The form of Government in Barbados between 1627 and 1639 was Crown Colony Government which comprised; a Governor, a Legislative Council and House of Assembly (established in 1639). The Legislative council was a nominated body, of nine (9) members, appointed by the Crown on the Governor’s recommendation and the Assembly was an elected body initally comprising two (2) representatives from each of the eleven (11) parishes. In 1843 the Assembly increased to twenty-four (24) with the introduction of two (2) representatives for Bridgetown. From 1660 until 1901 the life of the Assembly was two (2) years, in 1937 it was extended to three (3) years, and in 1951 it was then extended to five (5) years.
In 1901, the legislative qualifications for voting was primarily property ownership, however, on June 6, 1950, a Bill was passed in the House of Assembly to amend the Representation of the People Act. The bill abolished the property qualification for membership of the General Assembly and introduction adult suffrage, thereby granting the franchise to every member of the population, twenty one (21) years old and over, to vote for members of the House of Assembly and on October 22, 1963 the francise was extended to persons eighteen (18) years and over.
Under the Representation of the People Act Cap 12 Sec. 13(1), the Commission is required to prepare and to publish, not later than the 31st day of January in every year, a Register of Electors for each constituency and a register of Foreign Service electors entitled to vote at any election.
Chief Electoral Officers
- Mr. Dennis Smith 1971-1991
- Mr. Edwin Stroude 1992-1994
- Mrs. Mersada Elcock 1994-1996
- Mr. Hensley Robinson 1996-2001
- Mr. Godfrey Hinds 2001-2002
- Mr. Hensley Robinson 2002-2004
- Mrs. Angela Taylor 2005-present
Deputy Chief Electoral Officers
- Mrs. Mersada Elcock 1987-1994
- Mr. Hensley Robinson 1994-1996
- Mr. Andrew Jones 1996-1998
- Mr. Donville Johnson 1998-2006
- Mr. Arthur Holder 2003-2004
- Mr. Ian Browne 2004-Present
An Office of the Chief Registering Officer, headed by the Local Commissioner, Mr. Crichlow Matthews was established in the 1960’s to administer Local Government Elections and to conduct General Elections.
In 1966, a house-to-house survey was conducted throughout the island. The Department acquired some Willson Indentograph Cameras, which took black and white photographs and Mr. Eric Gibbs, Mr. Valdemar Millington and others spearheaded a program for the production of the Barbados Identification (ID) Card. A pilot scheme was carried out with the Port Authority, the Sanitation Service Authority and the District Hospitals.
In 1969 the first ID Cards were issued for the By-Election in the Constituency of Bridgetown. In September 1969, Mr. Dennis Smith was appointed as Chief Registering Officer. Camera Centres were established throughout the island in various constituencies and ID Cards were issued Island-wide.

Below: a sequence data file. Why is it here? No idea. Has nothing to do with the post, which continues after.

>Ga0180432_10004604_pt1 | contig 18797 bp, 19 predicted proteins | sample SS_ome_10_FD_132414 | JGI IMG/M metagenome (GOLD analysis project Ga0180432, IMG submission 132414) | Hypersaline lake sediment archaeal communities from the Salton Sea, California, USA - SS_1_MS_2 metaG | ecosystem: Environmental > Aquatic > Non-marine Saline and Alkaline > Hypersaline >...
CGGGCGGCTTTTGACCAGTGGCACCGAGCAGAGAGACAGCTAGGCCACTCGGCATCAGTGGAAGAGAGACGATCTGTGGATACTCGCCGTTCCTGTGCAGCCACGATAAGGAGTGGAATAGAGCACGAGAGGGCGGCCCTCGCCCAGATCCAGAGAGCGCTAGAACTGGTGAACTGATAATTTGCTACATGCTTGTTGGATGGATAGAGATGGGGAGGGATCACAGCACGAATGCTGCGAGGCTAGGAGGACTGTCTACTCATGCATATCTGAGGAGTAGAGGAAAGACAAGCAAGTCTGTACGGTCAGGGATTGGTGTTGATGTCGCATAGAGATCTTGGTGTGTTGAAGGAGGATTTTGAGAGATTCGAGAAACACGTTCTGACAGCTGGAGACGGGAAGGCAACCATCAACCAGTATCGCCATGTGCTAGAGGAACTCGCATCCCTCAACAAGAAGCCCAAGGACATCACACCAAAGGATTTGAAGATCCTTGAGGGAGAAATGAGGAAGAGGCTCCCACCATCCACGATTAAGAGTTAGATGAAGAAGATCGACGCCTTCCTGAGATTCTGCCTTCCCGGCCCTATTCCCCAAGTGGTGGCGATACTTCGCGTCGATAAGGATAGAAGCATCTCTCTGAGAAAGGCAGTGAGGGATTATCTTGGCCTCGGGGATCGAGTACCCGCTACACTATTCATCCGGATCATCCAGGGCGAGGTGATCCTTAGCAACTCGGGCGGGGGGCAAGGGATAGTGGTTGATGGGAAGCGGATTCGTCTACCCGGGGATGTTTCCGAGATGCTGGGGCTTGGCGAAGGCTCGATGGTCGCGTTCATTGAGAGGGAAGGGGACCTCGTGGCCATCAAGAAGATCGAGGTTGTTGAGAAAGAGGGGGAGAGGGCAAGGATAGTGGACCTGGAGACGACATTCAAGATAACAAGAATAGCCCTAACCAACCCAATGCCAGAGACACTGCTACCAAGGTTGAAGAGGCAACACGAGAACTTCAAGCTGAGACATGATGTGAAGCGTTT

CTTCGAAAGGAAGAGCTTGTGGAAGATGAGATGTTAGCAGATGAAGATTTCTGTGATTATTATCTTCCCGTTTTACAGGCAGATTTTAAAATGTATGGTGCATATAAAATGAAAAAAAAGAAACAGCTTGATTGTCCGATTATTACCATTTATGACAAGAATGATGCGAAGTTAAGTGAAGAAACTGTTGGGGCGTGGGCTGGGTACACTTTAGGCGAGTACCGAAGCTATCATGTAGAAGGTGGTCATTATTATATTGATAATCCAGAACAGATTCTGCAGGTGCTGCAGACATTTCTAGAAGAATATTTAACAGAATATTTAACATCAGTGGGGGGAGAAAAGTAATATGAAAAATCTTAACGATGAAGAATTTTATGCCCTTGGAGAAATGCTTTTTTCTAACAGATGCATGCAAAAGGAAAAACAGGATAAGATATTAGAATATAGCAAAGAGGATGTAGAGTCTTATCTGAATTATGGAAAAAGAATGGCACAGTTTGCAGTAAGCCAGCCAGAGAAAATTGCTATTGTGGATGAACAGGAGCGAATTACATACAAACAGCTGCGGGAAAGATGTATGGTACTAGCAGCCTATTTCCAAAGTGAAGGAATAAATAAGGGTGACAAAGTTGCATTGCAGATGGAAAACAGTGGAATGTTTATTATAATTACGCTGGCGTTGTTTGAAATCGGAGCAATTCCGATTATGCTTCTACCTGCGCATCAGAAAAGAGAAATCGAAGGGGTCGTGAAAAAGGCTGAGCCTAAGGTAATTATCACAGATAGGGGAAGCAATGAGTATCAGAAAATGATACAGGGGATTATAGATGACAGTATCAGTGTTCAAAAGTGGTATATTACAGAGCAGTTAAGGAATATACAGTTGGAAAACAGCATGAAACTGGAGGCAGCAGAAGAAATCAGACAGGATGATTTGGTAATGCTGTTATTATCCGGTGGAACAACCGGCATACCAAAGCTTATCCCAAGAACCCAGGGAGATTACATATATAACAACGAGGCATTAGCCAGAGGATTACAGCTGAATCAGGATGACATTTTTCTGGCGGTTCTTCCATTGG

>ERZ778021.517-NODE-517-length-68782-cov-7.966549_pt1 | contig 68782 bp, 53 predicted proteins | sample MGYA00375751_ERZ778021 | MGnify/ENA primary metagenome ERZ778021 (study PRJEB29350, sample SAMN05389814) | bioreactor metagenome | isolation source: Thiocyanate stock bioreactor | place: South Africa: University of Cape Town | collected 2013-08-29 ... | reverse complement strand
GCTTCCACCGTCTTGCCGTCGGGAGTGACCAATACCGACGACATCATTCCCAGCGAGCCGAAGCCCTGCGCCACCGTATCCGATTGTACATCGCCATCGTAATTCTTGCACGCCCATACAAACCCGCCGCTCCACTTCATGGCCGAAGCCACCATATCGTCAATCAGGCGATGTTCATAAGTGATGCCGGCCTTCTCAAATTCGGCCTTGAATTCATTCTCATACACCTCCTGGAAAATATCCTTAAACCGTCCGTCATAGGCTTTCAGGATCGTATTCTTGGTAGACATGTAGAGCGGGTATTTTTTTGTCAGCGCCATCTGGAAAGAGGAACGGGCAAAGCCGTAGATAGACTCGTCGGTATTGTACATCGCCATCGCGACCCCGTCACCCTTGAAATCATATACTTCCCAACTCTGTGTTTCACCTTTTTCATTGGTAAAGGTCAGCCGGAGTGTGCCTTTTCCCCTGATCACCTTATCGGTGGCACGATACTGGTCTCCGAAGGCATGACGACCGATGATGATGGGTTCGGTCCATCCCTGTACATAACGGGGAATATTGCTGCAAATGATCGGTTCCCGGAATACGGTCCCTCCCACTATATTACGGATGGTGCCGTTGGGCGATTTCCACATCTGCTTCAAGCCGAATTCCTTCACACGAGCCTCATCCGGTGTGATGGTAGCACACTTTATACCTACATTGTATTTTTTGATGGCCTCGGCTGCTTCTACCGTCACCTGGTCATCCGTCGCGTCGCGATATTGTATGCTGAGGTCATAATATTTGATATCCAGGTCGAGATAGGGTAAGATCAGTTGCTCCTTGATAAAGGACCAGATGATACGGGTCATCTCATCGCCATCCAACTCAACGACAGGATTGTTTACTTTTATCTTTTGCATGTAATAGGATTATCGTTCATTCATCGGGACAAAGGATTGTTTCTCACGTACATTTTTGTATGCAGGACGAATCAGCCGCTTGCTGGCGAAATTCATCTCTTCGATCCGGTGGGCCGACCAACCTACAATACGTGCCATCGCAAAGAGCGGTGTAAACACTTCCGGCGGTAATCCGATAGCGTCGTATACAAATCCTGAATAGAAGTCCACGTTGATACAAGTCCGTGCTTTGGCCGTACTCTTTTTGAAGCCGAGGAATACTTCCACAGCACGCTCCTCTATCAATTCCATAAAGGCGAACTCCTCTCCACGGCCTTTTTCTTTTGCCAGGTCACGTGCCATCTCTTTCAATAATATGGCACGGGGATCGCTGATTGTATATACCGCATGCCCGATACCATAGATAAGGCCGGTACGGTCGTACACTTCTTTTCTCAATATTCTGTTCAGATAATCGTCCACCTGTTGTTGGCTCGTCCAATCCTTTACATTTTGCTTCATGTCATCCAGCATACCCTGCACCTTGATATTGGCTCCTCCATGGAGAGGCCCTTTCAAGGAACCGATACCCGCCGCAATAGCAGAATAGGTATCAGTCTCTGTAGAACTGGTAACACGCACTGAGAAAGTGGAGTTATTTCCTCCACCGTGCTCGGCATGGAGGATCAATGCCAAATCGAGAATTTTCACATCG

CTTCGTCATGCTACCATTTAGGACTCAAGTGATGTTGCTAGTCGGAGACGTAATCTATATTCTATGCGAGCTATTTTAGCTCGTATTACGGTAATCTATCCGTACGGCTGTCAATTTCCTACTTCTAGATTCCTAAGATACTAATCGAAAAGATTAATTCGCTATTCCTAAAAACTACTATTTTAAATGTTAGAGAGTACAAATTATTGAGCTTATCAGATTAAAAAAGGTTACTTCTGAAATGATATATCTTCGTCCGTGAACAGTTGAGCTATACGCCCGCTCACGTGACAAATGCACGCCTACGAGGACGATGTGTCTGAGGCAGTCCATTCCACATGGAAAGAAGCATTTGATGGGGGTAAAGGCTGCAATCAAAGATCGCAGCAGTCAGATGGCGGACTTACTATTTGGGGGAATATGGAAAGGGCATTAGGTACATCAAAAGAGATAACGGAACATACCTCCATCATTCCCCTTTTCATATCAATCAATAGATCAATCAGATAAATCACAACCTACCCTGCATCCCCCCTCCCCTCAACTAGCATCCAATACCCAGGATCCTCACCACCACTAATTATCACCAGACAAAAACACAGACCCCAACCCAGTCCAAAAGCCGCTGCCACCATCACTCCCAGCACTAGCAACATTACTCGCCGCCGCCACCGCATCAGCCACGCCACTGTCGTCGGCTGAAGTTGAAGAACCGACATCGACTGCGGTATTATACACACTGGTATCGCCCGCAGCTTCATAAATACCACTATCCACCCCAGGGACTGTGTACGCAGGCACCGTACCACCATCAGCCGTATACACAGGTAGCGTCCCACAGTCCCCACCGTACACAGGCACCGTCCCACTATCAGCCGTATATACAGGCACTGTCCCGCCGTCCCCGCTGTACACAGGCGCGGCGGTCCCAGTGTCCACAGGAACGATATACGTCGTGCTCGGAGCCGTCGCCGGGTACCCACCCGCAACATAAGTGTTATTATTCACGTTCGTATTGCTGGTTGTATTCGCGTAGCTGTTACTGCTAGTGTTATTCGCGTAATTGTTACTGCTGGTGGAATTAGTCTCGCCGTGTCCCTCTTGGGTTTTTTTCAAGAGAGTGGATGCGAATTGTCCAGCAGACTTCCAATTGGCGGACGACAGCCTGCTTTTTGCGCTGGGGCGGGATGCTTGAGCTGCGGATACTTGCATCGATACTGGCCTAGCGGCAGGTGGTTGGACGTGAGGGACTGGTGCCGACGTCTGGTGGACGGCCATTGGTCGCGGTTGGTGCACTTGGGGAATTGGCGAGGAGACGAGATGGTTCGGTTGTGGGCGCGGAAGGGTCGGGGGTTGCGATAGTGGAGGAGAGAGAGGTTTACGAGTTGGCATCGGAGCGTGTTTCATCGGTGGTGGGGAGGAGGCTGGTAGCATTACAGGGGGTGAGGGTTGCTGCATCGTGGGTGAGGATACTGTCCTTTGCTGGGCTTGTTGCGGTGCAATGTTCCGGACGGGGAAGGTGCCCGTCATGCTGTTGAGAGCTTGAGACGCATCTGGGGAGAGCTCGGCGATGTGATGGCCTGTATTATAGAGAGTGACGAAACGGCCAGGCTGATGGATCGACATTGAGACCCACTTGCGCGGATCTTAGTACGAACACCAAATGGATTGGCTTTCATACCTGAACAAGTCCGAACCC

On April 1, 1971, the name of the Chief Registering Officer was changed to Chief Electoral Officer, and the Electoral Department was established and headed by the first Chief Electoral Officer, Mr. Dennis Smith. The Office was then situated at “Verona House”, Bank Hall, St. Michael. In September of the same year, General Elections were held with the Chief Electoral Officer as the Supervisor of Elections and ID Cards were used for the first General Elections at which persons eighteen years of age, were allowed to vote.
In 1972, a Senior Photographer and other personnel were appointed to the Department which was relocated to the National Insurance Building, Fairchild Street, Bridgetown, from where the Septemeber 2, 1976 General Elections were conducted.
With the assistance of the Data Processing and Statistical Service Departments, the national Registration System and the Voters Registration System were computerized from April 1, 1989, and ID cards were issued with coloured photographs.
In January 2001, a Genicom printer was used to print the Register of Electors/Voters list; however, it was for the St. Thomas By-Election of September 21, 2001, that the Department printed the Register of Electors without the assistance of the Data Processing Department, for the first time.
In 2009, digital cameras were introduced and with the use of laptop computers, the computerizing of the registration service from Constituency Registration Centres began. This was followed by the introduction of digital signature pads in February 2010.